For cancer patients and survivors caught in the coverage gap, we know access to health care means comprehensive coverage for cessation and other resources to help Mississippians with limited incomes successfully quit smoking, but it also means access to screening, medications, and life-saving treatment.
Cancer Advocates Press Lawmakers for Action on Key Public Health Measures
WASHINGTON, D.C. -- February 18, 2009 -- Cancer patients, survivors, and their caregivers across the country are meeting with members of Congress and holding public events this week to call for swift early action on three top advocacy priorities for the cancer community: FDA regulation of tobacco products, comprehensive health care reform and medical research funding.
During Congress' week-long President's Day recess, grassroots volunteers of the American Cancer Society Cancer Action Network (ACS CAN) are holding district meetings with lawmakers from both political parties and participating in public events to show their support for critical legislation that will save lives by helping people fight cancer, which kills more than 560,000 people in America each year.
"Every one of the nearly 11 million cancer survivors in this country has a story to tell about how laws and policies impacted their fight against the disease," said Daniel E. Smith, president of ACS CAN, the advocacy affiliate of the American Cancer Society. "We want lawmakers to hear these stories so they recognize the critical role government must play in the war on cancer."
A top priority of the cancer community is passage of legislation that would for the first time give the U.S. Food and Drug Administration (FDA) the strong authority to regulate the production and marketing of tobacco products. The bill would put a stop to decades of fraudulent practices by the tobacco industry, which targets kids, women and minorities with deceptive advertising and whose products kill an estimated 440,000 people in America each year. The bill passed the U.S. House of Representatives for the first time last year with a bipartisan, veto-proof majority and had 60 U.S. Senators, including then-Sen. Barack Obama, as cosponsors.
Cancer advocates are calling for decisive action on health care reform early this year. The American Cancer Society has determined that the lack of access to quality, affordable health care is the biggest obstacle to defeating cancer, and ACS CAN is working to transform the health care system into one that elevates the importance of disease prevention and ensures that all Americans have health insurance that meets the Society's "4 As" for meaningful coverage: Adequacy, Affordability, Availability and Administrative simplicity.
ACS CAN is part of a major effort this month to call on members of Congress to pass nationwide health care reform. ACS CAN, Families USA, the Pharmaceutical Research and Manufacturers of America and the Service Employees International Union launched a targeted television advertising and direct mail campaign this week that is intended to add to the momentum behind health care reform.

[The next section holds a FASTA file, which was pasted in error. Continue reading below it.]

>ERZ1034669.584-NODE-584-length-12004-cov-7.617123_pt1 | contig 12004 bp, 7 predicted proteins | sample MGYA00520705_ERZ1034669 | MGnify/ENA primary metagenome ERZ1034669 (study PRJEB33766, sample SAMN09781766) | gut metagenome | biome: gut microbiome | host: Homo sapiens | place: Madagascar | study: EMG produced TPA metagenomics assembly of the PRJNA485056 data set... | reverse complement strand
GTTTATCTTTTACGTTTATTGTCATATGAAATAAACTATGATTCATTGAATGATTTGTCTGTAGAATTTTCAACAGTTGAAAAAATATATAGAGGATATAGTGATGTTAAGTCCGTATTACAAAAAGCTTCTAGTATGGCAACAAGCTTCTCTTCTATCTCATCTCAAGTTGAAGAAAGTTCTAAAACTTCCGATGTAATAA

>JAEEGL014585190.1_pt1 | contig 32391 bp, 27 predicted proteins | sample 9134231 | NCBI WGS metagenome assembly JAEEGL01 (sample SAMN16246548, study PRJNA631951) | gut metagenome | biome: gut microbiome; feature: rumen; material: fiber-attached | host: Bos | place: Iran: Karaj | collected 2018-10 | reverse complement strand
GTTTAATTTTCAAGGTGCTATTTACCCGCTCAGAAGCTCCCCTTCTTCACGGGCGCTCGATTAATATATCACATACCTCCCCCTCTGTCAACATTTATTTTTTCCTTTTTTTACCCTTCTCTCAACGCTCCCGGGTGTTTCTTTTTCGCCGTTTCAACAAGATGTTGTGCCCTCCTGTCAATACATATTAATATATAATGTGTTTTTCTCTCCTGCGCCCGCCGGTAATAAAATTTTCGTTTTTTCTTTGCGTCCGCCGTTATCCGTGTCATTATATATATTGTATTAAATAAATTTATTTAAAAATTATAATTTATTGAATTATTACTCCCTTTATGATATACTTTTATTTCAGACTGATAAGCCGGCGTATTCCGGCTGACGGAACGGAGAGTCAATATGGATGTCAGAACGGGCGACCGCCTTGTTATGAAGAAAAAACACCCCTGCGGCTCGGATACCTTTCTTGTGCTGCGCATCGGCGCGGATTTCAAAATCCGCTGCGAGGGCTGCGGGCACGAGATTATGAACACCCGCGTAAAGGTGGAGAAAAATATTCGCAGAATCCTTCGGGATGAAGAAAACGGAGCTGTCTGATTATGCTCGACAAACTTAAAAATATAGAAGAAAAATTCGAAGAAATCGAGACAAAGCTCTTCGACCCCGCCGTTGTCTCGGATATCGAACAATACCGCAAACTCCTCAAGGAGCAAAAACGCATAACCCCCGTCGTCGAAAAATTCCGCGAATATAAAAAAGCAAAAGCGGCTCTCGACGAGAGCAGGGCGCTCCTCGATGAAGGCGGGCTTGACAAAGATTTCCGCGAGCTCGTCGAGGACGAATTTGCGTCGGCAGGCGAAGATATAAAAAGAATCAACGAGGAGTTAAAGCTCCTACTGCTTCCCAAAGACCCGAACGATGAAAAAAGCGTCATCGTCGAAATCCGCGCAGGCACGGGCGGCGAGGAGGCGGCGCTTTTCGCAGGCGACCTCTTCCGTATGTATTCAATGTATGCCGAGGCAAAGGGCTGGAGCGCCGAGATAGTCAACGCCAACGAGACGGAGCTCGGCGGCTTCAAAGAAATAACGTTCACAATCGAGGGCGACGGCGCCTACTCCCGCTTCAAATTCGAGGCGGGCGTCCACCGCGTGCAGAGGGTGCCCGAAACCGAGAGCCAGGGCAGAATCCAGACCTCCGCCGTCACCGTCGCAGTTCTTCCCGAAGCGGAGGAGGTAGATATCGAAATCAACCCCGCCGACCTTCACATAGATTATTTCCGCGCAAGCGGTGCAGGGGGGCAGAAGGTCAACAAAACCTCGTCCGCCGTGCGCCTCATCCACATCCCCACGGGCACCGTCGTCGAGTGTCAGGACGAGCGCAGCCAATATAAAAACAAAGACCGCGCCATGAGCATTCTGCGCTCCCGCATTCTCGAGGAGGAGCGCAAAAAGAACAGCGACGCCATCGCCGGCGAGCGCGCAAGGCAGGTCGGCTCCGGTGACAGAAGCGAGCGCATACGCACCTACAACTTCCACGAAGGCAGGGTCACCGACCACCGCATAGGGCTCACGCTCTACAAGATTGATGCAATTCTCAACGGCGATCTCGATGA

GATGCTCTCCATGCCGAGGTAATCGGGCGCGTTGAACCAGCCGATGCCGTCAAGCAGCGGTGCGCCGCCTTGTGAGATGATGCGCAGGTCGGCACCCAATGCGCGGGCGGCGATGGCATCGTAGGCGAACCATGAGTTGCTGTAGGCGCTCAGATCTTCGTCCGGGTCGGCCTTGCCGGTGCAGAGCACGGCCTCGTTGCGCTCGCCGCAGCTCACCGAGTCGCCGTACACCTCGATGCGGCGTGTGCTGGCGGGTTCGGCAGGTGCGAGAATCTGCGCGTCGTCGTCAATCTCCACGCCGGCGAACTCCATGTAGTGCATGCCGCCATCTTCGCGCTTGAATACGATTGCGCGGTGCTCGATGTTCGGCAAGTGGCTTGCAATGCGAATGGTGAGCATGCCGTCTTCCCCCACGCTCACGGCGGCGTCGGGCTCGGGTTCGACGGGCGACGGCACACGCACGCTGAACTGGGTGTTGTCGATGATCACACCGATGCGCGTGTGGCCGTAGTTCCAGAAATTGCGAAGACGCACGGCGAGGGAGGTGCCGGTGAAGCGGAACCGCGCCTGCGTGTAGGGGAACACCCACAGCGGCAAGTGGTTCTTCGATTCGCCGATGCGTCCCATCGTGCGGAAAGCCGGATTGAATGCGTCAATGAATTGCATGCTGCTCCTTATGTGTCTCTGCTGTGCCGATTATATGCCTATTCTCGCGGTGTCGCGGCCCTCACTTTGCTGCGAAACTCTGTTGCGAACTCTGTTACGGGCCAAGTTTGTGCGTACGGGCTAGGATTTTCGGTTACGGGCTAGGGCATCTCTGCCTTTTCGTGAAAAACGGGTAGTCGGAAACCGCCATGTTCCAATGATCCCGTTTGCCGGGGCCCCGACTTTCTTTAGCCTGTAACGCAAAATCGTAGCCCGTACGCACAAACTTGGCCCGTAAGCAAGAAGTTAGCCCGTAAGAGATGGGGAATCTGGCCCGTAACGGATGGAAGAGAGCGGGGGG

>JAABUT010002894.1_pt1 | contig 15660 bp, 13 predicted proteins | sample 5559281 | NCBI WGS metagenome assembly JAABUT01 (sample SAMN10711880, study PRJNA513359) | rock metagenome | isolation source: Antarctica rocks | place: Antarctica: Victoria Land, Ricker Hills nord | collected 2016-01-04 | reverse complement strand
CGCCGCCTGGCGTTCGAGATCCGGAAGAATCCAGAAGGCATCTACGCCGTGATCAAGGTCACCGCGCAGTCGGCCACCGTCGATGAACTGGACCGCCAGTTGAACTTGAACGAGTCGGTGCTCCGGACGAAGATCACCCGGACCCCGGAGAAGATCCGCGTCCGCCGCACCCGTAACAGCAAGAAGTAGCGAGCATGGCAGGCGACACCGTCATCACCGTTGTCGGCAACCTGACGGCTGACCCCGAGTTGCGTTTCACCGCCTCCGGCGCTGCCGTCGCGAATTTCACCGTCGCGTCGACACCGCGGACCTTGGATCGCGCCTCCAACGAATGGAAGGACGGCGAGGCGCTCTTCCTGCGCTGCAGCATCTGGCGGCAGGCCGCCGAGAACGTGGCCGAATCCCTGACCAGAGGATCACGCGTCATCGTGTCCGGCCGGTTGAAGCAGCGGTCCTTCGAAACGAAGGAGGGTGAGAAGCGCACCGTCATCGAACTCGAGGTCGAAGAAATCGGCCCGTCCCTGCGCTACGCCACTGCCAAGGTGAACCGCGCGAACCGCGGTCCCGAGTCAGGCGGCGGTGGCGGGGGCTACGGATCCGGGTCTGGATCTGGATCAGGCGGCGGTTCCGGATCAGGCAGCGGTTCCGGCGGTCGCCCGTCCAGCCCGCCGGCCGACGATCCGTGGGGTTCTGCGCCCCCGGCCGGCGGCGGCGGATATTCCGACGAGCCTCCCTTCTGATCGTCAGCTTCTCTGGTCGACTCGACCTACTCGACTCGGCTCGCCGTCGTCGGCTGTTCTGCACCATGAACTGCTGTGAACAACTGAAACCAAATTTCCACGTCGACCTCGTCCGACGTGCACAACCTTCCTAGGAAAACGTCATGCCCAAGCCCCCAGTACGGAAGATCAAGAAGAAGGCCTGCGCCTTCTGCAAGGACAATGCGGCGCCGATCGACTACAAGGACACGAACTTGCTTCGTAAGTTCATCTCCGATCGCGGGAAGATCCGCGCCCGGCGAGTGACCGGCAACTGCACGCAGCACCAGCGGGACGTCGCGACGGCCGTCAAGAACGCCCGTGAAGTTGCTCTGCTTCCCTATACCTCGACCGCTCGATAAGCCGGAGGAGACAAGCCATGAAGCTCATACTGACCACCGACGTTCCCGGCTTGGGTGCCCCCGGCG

The effort follows congressional passage earlier this month of a bill expanding the successful State Children's Health Insurance Program (SCHIP). ACS CAN and its partners are thanking members of Congress for expanding SCHIP and urging them to continue fighting to improve public health by making comprehensive health care reform a top priority early this year.
Cancer advocates are also asking lawmakers to commit necessary federal funding to medical research and prevention programs at the National Institutes of Health, the National Cancer Institute and the Centers for Disease Control and Prevention. ACS CAN is extremely pleased with the funding for medical research and prevention programs in the economic stimulus bill signed into law yesterday, but the nation's commitment to research and prevention must extend beyond a single infusion of funds.
Federal research funding has been frozen or cut for five straight years, jeopardizing our progress against cancer. Cancer advocates are telling lawmakers to continue the momentum begun with the economic stimulus package by boosting funding for NIH, NCI and CDC in the FY09 appropriations process, which will be Congress' focus after the recess.
"ACS CAN is building a nationwide grassroots army of cancer advocates who are demanding that lawmakers make cancer a top national priority," said Robert E. Youle, volunteer chair of the ACS CAN board of directors. "By enacting strong tobacco control measures, improving access to quality health care for all Americans and making the necessary investment in cancer research and prevention programs, Congress and the president will help to reduce and eventually eliminate death and suffering from cancer."
ACS CAN, the nonprofit, nonpartisan advocacy affiliate of the American Cancer Society, supports evidence-based policy and legislative solutions designed to eliminate cancer as a major health problem. ACS CAN works to encourage elected officials and candidates to make cancer a top national priority. ACS CAN gives ordinary people extraordinary power to fight cancer with the training and tools they need to make their voices heard. For more information, visit https://www.fightcancer.org/.
FOR MORE INFORMATION, CONTACT:
Phone: (202) 661-5711
Email: [email protected]
Phone: (202) 661-5772
Email: [email protected]